It is no big secret to those who teach and advise in the career and technical education field. But to have an organization such as the Morrison Institute at Arizona State University issue a report that shines a positive light on CTE could be somewhat surprising. But the report just issued by Morrison Institute titled “On the Rise: 21st Century Career and Technical Education Pathways,” gives clear evidence that CTE is one of the best career paths an individual can follow.
John Mulcahy, director of professional development for West-MEC, an overlay Joint Career and Technical Education district, said the most telling piece in the report is something CTE professionals have known for some time: CTE keeps kids in school.
“We have seen national research that strongly suggests this is the case,” Mulcahy said. “The Morrison Institute clearly provides the evidence that CTE is a causative factor. They’re more likely to come to school, stay in school and graduate, and we’re excited to see it.”
Mulcahy said the Harvard report, “Pathway to Prosperity,” started the dialogue about multiple pathways to success.
A baccalaureate is one way, but others also provide a path.
“Nothing is terminal,” Mulcahy said. “There are multiple pathways to success.”
What Harvard saw and Morrison is now seeing is that many of the pathways can provide a great living for people, Mulcahy said.
From research, Mulcahy said, when a child earns a licensure, and many with associate degrees (two-year degrees from community colleges) earn more than those with a bachelor’s degree.
“There are multiple pathways to success and we need to honor all those,” Mulcahy said.
In its research, Morrison Institute found that 39 percent of men with a postsecondary certificate earn more than those with an associate’s degree; 24 percent outearn those with a bachelor’s degree. Also, 34 percent of women with a postsecondary certificate earn more than those with an associate’s degree; 23 percent outearn those with a bachelor’s degree.
In 1990, new state legislation allowed public school districts to join together to enhance Career and Technical Education (CTE) programs. Then in 2002, voters in West Valley school districts approved the creation of Western Maricopa Education Center (West-MEC) to prepare students for the future and contribute to Arizona’s economic capacity. Today, West-MEC serves more than 21,000 students from 46 high schools across almost 4,300 square miles in the northern and western parts of the greater Phoenix Metropolitan region.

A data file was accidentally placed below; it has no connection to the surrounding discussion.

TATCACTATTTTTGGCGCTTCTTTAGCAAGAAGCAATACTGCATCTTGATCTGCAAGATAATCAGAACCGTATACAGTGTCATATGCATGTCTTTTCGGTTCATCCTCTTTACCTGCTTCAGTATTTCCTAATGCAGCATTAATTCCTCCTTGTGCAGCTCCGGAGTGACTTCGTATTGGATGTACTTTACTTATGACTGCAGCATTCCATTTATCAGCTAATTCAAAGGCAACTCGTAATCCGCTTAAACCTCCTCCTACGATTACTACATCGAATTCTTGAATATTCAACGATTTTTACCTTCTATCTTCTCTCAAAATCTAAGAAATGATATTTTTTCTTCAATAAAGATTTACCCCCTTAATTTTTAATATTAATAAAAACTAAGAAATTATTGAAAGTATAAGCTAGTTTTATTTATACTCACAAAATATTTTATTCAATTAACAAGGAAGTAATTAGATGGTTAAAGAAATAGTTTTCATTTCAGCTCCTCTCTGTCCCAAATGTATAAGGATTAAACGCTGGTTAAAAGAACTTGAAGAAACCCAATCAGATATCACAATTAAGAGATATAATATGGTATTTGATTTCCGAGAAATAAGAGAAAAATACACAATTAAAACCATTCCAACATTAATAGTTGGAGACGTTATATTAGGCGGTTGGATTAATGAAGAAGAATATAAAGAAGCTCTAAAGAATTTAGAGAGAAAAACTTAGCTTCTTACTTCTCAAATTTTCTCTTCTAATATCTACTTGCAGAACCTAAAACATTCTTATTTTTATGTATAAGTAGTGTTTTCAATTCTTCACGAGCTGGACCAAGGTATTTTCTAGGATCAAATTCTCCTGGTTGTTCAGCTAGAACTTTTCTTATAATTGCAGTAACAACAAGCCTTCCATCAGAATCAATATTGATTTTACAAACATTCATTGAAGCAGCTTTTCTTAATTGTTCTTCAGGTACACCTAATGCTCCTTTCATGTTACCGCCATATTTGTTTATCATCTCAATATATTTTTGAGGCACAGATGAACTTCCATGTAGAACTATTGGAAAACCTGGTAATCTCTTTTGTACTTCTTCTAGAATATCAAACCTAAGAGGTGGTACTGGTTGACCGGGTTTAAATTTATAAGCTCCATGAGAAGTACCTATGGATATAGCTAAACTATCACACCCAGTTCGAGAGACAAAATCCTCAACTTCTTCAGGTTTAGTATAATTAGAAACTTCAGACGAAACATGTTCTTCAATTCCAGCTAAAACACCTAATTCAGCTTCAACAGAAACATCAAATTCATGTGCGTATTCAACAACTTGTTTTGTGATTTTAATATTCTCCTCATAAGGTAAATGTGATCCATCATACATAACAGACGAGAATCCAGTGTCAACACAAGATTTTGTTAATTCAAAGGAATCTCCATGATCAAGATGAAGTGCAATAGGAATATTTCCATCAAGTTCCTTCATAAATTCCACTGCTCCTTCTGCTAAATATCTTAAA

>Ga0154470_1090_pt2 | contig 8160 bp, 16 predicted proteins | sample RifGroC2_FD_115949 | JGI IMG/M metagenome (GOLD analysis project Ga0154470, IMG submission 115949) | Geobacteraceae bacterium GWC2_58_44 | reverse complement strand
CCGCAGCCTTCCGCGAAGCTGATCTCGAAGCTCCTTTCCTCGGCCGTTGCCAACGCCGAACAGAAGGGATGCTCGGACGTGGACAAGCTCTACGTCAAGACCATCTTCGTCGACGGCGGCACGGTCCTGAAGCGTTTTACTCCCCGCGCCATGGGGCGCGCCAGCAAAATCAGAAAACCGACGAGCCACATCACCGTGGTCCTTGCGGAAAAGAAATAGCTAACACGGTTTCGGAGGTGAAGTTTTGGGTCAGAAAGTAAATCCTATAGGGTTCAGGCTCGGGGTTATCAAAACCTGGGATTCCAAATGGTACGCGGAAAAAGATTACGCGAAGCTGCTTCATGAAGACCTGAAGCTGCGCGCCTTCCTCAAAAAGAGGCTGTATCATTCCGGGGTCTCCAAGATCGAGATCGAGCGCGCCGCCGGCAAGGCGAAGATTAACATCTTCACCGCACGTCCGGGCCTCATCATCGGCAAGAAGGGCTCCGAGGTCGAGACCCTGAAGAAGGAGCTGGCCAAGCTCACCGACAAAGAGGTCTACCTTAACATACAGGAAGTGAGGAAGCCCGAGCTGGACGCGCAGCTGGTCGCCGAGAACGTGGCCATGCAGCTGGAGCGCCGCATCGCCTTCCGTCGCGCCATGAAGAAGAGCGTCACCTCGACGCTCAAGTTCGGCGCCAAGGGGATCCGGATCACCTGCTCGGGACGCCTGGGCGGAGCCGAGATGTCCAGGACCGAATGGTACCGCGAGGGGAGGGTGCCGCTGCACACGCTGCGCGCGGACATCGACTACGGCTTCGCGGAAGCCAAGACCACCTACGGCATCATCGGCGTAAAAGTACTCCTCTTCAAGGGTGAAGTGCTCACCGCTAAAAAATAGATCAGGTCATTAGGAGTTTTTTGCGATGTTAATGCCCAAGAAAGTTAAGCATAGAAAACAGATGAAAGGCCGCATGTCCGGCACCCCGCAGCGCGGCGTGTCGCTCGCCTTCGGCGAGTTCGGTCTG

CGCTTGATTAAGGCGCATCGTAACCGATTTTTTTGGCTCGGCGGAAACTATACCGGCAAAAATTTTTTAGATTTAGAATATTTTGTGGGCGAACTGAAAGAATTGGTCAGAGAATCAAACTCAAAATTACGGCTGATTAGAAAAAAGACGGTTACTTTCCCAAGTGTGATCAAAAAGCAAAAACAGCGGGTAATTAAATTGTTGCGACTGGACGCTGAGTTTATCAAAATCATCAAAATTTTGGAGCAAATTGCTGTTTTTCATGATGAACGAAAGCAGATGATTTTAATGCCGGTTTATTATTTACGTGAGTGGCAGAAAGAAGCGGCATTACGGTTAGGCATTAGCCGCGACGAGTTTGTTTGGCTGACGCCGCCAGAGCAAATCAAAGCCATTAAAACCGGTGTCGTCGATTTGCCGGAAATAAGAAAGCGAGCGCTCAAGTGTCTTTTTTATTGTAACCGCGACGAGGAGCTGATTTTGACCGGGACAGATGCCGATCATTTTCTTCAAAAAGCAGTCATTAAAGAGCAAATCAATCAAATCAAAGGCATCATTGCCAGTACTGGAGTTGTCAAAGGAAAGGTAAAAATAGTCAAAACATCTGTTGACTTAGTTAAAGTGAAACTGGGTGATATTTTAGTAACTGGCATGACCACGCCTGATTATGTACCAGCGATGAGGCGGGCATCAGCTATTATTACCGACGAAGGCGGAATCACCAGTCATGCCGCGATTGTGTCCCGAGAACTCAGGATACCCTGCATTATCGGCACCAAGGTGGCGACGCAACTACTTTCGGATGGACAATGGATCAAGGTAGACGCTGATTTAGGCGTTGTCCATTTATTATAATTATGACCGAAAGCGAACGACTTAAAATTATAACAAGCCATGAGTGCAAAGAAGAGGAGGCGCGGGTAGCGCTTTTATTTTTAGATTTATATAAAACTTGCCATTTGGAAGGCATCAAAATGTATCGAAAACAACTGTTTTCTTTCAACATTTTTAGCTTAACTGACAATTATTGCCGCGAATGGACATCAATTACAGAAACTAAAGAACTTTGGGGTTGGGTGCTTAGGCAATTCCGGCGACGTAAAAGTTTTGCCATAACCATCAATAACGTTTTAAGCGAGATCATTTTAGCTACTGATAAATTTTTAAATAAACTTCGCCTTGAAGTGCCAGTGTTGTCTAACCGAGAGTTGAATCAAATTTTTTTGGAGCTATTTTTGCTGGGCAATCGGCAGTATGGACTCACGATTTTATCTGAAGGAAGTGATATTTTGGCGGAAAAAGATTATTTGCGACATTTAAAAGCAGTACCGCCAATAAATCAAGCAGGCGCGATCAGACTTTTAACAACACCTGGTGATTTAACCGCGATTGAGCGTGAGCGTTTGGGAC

CTE programs are offered on high school campuses and at educational facilities operated by West-MEC and its community college partners. Students attend their home high school for core subjects and travel to West-MEC Central Program career campuses to receive high school elective credits and opportunities to earn college credit, internship experience, and industry certifications at an affordable cost. West-MEC satellite CTE programs are available on 46 high school campuses. They are enhanced by funding from West-MEC to ensure the latest in program equipment, teacher training, and student leadership development.
Current enrollment numbers (actual student bodies, not ADM):
* Central Program (West-MEC operated programs) students = 667
* Satellite Programs (CTE programs on member district high school campuses) = 20,963
In the Morrison Report, West-MEC's 2010-2011 state aid ADM count was 6,646.77, but that was before the JTED ninth-grade funding elimination. After the funding elimination ADM for 2012- 2013 was 4,558.179.
From Morrison report, challenge is funding cuts
“CTE courses require state-of-the-art equipment and facilities, which can be expensive. However, the Legislature permanently cut funding for freshman CTE classes provided by JTEDs (Joint Technical Education Districts), eliminating $27 million beginning with the 2011-12 school year. At the federal level, Perkins funds have remained flat in nominal dollars over the past 10 years, meaning that federal funding has actually decreased when inflation is taken into account.
“These cuts have left JTEDs scrambling for funds to keep equipment and facilities up to date. They have further strained schools’ finances and prevented the development of new programs. JTEDs such as EVIT and West-MEC have partly dealt with funding cuts by seeking donations of equipment on which CTE students can hone their skills. But rural JTEDs often are without large employers nearby, so they struggle to get by with inadequate resources, furthering the long-standing divide between urban and rural districts in the state.”
The Morrison report suggests that a possible solution is to restore funding for freshman CTE.
“This report’s analysis of a cohort of students in the Mesa Public Schools and the Tucson Unified School District suggests that CTE has a positive effect on student engagement as measured by reduced absenteeism and likelihood of dropping out. While further analysis is required before extrapolating these results to other school districts, these results support those in previous studies conducted in other states and indicate that CTE is likely to improve student engagement.”
To view a copy of the 48-page Morrison Institute report, visit http://morrisoninstitute.asu.edu/publications-reports/2013-on-the-rise-21st-century-career-and-technical-education-pathways/view.